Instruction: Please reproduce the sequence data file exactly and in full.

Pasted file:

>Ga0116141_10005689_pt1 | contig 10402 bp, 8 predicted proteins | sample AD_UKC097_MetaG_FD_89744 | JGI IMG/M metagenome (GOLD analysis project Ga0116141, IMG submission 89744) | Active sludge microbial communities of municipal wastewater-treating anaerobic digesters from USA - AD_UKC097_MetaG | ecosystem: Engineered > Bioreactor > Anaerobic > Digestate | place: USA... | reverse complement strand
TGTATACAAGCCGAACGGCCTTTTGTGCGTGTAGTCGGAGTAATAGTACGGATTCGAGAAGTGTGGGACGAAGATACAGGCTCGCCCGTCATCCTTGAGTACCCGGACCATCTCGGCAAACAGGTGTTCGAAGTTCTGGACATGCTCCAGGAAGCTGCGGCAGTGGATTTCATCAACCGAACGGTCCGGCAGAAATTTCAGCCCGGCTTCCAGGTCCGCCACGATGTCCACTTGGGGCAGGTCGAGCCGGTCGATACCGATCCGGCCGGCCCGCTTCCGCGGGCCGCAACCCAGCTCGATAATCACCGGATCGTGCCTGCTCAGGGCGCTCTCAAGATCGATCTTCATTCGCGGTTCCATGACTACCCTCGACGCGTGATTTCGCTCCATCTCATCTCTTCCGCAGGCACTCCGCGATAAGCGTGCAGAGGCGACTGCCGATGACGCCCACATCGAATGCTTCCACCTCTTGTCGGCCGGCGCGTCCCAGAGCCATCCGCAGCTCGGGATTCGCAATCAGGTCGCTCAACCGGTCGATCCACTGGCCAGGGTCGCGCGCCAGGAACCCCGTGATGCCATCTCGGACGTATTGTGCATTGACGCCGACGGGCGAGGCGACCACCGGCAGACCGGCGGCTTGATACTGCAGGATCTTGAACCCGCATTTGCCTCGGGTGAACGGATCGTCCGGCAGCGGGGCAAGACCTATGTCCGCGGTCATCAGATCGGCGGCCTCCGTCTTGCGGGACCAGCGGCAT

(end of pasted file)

>Ga0116141_10005689_pt1 | contig 10402 bp, 8 predicted proteins | sample AD_UKC097_MetaG_FD_89744 | JGI IMG/M metagenome (GOLD analysis project Ga0116141, IMG submission 89744) | Active sludge microbial communities of municipal wastewater-treating anaerobic digesters from USA - AD_UKC097_MetaG | ecosystem: Engineered > Bioreactor > Anaerobic > Digestate | place: USA... | reverse complement strand
TGTATACAAGCCGAACGGCCTTTTGTGCGTGTAGTCGGAGTAATAGTACGGATTCGAGAAGTGTGGGACGAAGATACAGGCTCGCCCGTCATCCTTGAGTACCCGGACCATCTCGGCAAACAGGTGTTCGAAGTTCTGGACATGCTCCAGGAAGCTGCGGCAGTGGATTTCATCAACCGAACGGTCCGGCAGAAATTTCAGCCCGGCTTCCAGGTCCGCCACGATGTCCACTTGGGGCAGGTCGAGCCGGTCGATACCGATCCGGCCGGCCCGCTTCCGCGGGCCGCAACCCAGCTCGATAATCACCGGATCGTGCCTGCTCAGGGCGCTCTCAAGATCGATCTTCATTCGCGGTTCCATGACTACCCTCGACGCGTGATTTCGCTCCATCTCATCTCTTCCGCAGGCACTCCGCGATAAGCGTGCAGAGGCGACTGCCGATGACGCCCACATCGAATGCTTCCACCTCTTGTCGGCCGGCGCGTCCCAGAGCCATCCGCAGCTCGGGATTCGCAATCAGGTCGCTCAACCGGTCGATCCACTGGCCAGGGTCGCGCGCCAGGAACCCCGTGATGCCATCTCGGACGTATTGTGCATTGACGCCGACGGGCGAGGCGACCACCGGCAGACCGGCGGCTTGATACTGCAGGATCTTGAACCCGCATTTGCCTCGGGTGAACGGATCGTCCGGCAGCGGGGCAAGACCTATGTCCGCGGTCATCAGATCGGCGGCCTCCGTCTTGCGGGACCAGCGGCAT